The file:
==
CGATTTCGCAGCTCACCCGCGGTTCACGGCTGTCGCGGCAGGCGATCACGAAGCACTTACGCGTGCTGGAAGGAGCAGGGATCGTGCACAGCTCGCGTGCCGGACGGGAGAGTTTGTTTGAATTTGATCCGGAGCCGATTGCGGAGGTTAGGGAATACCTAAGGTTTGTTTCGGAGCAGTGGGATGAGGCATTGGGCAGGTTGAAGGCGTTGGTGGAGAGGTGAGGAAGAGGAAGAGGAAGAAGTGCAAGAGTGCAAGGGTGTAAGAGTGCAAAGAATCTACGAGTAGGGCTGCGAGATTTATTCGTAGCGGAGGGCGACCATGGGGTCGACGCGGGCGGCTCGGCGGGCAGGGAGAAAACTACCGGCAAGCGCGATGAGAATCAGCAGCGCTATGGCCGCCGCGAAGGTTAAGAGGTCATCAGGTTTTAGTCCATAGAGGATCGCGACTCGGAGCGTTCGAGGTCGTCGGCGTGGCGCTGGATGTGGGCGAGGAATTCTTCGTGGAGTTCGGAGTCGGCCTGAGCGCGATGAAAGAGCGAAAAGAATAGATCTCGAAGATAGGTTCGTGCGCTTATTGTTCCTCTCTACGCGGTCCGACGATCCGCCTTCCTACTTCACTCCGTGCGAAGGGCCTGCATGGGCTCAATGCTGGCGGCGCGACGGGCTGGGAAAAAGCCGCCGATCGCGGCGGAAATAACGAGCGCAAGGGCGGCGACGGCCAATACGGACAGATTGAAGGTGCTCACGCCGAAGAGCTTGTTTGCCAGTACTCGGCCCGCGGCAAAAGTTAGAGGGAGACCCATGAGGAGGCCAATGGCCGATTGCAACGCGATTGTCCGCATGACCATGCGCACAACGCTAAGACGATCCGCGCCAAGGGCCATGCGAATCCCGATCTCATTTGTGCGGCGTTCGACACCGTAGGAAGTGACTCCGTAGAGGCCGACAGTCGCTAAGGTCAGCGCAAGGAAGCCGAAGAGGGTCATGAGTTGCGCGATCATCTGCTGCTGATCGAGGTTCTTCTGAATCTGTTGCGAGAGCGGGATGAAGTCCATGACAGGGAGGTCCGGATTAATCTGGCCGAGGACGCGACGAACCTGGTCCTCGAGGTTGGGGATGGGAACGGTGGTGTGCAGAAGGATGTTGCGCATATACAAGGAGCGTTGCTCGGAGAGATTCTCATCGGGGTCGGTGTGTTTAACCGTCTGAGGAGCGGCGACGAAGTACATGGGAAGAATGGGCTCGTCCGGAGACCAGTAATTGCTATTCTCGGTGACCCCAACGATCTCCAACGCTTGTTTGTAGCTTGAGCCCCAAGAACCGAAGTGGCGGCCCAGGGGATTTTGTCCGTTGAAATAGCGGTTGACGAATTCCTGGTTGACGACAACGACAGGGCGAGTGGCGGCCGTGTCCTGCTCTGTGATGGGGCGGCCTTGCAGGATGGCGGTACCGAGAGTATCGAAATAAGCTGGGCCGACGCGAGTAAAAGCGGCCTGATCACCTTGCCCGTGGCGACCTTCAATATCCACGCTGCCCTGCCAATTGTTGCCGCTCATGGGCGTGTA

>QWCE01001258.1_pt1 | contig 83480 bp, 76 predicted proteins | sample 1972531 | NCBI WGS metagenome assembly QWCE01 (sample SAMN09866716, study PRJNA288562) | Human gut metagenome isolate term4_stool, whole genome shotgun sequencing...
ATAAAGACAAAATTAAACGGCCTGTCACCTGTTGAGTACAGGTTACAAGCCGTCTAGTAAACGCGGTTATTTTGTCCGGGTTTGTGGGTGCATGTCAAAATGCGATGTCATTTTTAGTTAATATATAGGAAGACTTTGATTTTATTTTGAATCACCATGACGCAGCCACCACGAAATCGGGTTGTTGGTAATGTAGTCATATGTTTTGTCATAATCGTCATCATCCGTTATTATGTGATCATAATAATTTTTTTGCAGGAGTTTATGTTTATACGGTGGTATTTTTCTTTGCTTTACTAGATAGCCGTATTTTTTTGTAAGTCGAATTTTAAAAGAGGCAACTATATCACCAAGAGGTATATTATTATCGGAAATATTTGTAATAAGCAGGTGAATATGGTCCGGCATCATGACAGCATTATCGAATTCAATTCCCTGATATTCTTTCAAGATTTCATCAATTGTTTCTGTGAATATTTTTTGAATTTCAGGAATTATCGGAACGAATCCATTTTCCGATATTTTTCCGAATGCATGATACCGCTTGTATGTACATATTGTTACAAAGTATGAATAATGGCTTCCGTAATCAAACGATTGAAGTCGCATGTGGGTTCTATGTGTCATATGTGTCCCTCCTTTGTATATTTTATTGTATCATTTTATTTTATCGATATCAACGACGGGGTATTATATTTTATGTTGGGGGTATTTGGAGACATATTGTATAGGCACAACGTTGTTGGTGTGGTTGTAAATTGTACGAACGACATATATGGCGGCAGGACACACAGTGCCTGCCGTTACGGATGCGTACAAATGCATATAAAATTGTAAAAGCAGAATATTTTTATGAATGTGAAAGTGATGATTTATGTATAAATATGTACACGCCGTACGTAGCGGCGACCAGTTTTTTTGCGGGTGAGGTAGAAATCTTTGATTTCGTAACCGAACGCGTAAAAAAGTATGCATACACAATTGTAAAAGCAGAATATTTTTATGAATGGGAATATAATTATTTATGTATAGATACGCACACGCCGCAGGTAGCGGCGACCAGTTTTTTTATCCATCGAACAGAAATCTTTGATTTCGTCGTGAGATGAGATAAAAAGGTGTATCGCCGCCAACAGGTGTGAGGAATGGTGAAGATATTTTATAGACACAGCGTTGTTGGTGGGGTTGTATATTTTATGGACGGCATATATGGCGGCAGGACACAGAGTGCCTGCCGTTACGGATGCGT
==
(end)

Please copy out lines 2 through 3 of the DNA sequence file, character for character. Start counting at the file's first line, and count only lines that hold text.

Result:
>QWCE01001258.1_pt1 | contig 83480 bp, 76 predicted proteins | sample 1972531 | NCBI WGS metagenome assembly QWCE01 (sample SAMN09866716, study PRJNA288562) | Human gut metagenome isolate term4_stool, whole genome shotgun sequencing...
ATAAAGACAAAATTAAACGGCCTGTCACCTGTTGAGTACAGGTTACAAGCCGTCTAGTAAACGCGGTTATTTTGTCCGGGTTTGTGGGTGCATGTCAAAATGCGATGTCATTTTTAGTTAATATATAGGAAGACTTTGATTTTATTTTGAATCACCATGACGCAGCCACCACGAAATCGGGTTGTTGGTAATGTAGTCATATGTTTTGTCATAATCGTCATCATCCGTTATTATGTGATCATAATAATTTTTTTGCAGGAGTTTATGTTTATACGGTGGTATTTTTCTTTGCTTTACTAGATAGCCGTATTTTTTTGTAAGTCGAATTTTAAAAGAGGCAACTATATCACCAAGAGGTATATTATTATCGGAAATATTTGTAATAAGCAGGTGAATATGGTCCGGCATCATGACAGCATTATCGAATTCAATTCCCTGATATTCTTTCAAGATTTCATCAATTGTTTCTGTGAATATTTTTTGAATTTCAGGAATTATCGGAACGAATCCATTTTCCGATATTTTTCCGAATGCATGATACCGCTTGTATGTACATATTGTTACAAAGTATGAATAATGGCTTCCGTAATCAAACGATTGAAGTCGCATGTGGGTTCTATGTGTCATATGTGTCCCTCCTTTGTATATTTTATTGTATCATTTTATTTTATCGATATCAACGACGGGGTATTATATTTTATGTTGGGGGTATTTGGAGACATATTGTATAGGCACAACGTTGTTGGTGTGGTTGTAAATTGTACGAACGACATATATGGCGGCAGGACACACAGTGCCTGCCGTTACGGATGCGTACAAATGCATATAAAATTGTAAAAGCAGAATATTTTTATGAATGTGAAAGTGATGATTTATGTATAAATATGTACACGCCGTACGTAGCGGCGACCAGTTTTTTTGCGGGTGAGGTAGAAATCTTTGATTTCGTAACCGAACGCGTAAAAAAGTATGCATACACAATTGTAAAAGCAGAATATTTTTATGAATGGGAATATAATTATTTATGTATAGATACGCACACGCCGCAGGTAGCGGCGACCAGTTTTTTTATCCATCGAACAGAAATCTTTGATTTCGTCGTGAGATGAGATAAAAAGGTGTATCGCCGCCAACAGGTGTGAGGAATGGTGAAGATATTTTATAGACACAGCGTTGTTGGTGGGGTTGTATATTTTATGGACGGCATATATGGCGGCAGGACACAGAGTGCCTGCCGTTACGGATGCGT